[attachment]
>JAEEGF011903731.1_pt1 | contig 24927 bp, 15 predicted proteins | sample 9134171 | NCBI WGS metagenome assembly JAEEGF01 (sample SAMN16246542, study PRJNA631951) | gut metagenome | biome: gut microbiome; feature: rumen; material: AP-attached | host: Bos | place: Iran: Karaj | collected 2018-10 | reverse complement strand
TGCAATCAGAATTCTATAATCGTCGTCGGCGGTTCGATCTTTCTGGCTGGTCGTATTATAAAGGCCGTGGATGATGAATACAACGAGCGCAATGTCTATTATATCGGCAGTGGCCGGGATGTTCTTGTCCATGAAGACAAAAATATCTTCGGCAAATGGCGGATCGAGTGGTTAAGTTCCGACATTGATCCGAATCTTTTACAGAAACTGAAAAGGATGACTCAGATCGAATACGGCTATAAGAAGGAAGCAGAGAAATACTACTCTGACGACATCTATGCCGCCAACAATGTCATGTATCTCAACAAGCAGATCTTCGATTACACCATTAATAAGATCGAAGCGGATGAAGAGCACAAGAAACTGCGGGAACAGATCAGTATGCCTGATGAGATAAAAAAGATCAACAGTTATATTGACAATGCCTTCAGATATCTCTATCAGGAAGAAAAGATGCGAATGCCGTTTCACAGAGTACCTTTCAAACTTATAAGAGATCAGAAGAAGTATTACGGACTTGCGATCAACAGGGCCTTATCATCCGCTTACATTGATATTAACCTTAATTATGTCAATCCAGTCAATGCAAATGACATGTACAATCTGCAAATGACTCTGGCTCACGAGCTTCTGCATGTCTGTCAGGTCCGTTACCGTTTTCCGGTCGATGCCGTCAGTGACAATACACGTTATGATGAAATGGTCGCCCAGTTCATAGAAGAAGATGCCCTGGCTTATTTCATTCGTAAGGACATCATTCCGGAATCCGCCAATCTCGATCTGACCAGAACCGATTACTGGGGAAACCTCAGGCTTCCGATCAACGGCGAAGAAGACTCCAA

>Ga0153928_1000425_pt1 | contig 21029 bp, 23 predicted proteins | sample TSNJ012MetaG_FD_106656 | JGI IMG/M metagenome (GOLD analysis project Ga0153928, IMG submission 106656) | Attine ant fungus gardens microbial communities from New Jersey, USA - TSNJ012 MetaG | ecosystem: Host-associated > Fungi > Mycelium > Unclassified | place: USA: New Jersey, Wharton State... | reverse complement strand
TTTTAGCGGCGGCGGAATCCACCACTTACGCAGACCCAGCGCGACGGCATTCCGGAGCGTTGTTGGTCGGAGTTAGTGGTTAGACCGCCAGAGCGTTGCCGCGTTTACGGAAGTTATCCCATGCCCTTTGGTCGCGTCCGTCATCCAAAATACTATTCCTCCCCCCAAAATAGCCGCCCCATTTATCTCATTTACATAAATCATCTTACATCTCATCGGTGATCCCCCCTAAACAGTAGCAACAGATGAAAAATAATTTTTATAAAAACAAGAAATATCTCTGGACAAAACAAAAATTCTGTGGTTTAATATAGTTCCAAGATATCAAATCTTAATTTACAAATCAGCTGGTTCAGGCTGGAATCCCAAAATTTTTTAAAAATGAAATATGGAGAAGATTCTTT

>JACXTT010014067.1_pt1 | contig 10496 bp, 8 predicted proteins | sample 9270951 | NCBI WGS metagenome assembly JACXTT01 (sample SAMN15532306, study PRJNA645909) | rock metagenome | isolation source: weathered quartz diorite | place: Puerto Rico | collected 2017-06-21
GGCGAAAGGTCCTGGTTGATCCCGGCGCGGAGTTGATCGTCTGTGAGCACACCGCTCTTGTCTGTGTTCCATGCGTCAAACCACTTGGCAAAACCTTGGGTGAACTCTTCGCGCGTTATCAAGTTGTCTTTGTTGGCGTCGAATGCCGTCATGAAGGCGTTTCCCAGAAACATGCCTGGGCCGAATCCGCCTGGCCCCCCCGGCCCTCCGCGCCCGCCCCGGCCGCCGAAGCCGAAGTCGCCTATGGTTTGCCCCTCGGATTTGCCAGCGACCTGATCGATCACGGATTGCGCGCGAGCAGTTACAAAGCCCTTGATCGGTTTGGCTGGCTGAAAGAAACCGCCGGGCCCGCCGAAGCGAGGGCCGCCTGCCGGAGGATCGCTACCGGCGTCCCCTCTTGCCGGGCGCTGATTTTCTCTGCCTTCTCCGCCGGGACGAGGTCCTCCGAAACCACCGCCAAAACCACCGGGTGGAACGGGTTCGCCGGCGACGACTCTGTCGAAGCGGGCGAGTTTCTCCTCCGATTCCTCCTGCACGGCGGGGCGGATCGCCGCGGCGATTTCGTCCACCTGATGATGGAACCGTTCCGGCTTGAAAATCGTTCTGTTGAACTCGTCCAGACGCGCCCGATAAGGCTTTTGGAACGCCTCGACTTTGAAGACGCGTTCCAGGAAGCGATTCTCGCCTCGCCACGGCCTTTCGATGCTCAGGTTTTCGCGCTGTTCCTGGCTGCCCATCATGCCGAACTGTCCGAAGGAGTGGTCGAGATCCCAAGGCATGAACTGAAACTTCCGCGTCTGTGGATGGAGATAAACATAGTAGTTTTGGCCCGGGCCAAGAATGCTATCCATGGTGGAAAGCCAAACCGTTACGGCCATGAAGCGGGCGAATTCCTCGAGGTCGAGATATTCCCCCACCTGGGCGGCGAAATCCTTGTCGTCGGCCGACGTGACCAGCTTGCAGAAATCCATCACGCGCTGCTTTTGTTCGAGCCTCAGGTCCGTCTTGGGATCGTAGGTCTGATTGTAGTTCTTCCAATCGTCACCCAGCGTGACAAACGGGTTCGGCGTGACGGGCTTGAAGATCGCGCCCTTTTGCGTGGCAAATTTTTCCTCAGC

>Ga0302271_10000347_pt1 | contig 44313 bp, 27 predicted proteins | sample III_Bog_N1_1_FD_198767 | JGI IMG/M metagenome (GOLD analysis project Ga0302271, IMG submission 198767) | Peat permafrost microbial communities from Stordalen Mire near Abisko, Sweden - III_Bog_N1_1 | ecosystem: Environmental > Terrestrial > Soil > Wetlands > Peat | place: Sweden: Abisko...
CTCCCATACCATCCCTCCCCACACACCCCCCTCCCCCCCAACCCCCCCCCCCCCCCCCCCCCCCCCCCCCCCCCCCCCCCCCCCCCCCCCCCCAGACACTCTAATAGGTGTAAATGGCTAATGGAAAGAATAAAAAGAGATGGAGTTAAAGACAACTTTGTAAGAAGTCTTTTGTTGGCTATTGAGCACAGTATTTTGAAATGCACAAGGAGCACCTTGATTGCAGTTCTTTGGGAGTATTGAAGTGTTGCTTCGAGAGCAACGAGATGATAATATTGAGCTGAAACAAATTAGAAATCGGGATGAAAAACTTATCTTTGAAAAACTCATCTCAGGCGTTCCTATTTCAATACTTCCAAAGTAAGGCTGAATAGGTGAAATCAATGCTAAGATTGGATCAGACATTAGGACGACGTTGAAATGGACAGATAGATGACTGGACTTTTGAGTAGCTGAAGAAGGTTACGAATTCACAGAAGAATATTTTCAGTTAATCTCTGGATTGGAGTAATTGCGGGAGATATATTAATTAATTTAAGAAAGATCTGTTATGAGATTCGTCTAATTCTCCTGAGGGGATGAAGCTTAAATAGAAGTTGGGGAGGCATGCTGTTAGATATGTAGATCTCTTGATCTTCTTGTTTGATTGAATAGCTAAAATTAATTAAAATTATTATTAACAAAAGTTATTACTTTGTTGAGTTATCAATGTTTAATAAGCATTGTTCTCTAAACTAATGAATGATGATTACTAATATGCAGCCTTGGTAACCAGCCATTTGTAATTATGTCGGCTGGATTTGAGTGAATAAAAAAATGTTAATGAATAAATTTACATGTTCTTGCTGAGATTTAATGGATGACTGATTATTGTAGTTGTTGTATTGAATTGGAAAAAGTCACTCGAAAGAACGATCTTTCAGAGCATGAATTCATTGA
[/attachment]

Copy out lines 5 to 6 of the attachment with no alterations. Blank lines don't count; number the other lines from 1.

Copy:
>JACXTT010014067.1_pt1 | contig 10496 bp, 8 predicted proteins | sample 9270951 | NCBI WGS metagenome assembly JACXTT01 (sample SAMN15532306, study PRJNA645909) | rock metagenome | isolation source: weathered quartz diorite | place: Puerto Rico | collected 2017-06-21
GGCGAAAGGTCCTGGTTGATCCCGGCGCGGAGTTGATCGTCTGTGAGCACACCGCTCTTGTCTGTGTTCCATGCGTCAAACCACTTGGCAAAACCTTGGGTGAACTCTTCGCGCGTTATCAAGTTGTCTTTGTTGGCGTCGAATGCCGTCATGAAGGCGTTTCCCAGAAACATGCCTGGGCCGAATCCGCCTGGCCCCCCCGGCCCTCCGCGCCCGCCCCGGCCGCCGAAGCCGAAGTCGCCTATGGTTTGCCCCTCGGATTTGCCAGCGACCTGATCGATCACGGATTGCGCGCGAGCAGTTACAAAGCCCTTGATCGGTTTGGCTGGCTGAAAGAAACCGCCGGGCCCGCCGAAGCGAGGGCCGCCTGCCGGAGGATCGCTACCGGCGTCCCCTCTTGCCGGGCGCTGATTTTCTCTGCCTTCTCCGCCGGGACGAGGTCCTCCGAAACCACCGCCAAAACCACCGGGTGGAACGGGTTCGCCGGCGACGACTCTGTCGAAGCGGGCGAGTTTCTCCTCCGATTCCTCCTGCACGGCGGGGCGGATCGCCGCGGCGATTTCGTCCACCTGATGATGGAACCGTTCCGGCTTGAAAATCGTTCTGTTGAACTCGTCCAGACGCGCCCGATAAGGCTTTTGGAACGCCTCGACTTTGAAGACGCGTTCCAGGAAGCGATTCTCGCCTCGCCACGGCCTTTCGATGCTCAGGTTTTCGCGCTGTTCCTGGCTGCCCATCATGCCGAACTGTCCGAAGGAGTGGTCGAGATCCCAAGGCATGAACTGAAACTTCCGCGTCTGTGGATGGAGATAAACATAGTAGTTTTGGCCCGGGCCAAGAATGCTATCCATGGTGGAAAGCCAAACCGTTACGGCCATGAAGCGGGCGAATTCCTCGAGGTCGAGATATTCCCCCACCTGGGCGGCGAAATCCTTGTCGTCGGCCGACGTGACCAGCTTGCAGAAATCCATCACGCGCTGCTTTTGTTCGAGCCTCAGGTCCGTCTTGGGATCGTAGGTCTGATTGTAGTTCTTCCAATCGTCACCCAGCGTGACAAACGGGTTCGGCGTGACGGGCTTGAAGATCGCGCCCTTTTGCGTGGCAAATTTTTCCTCAGC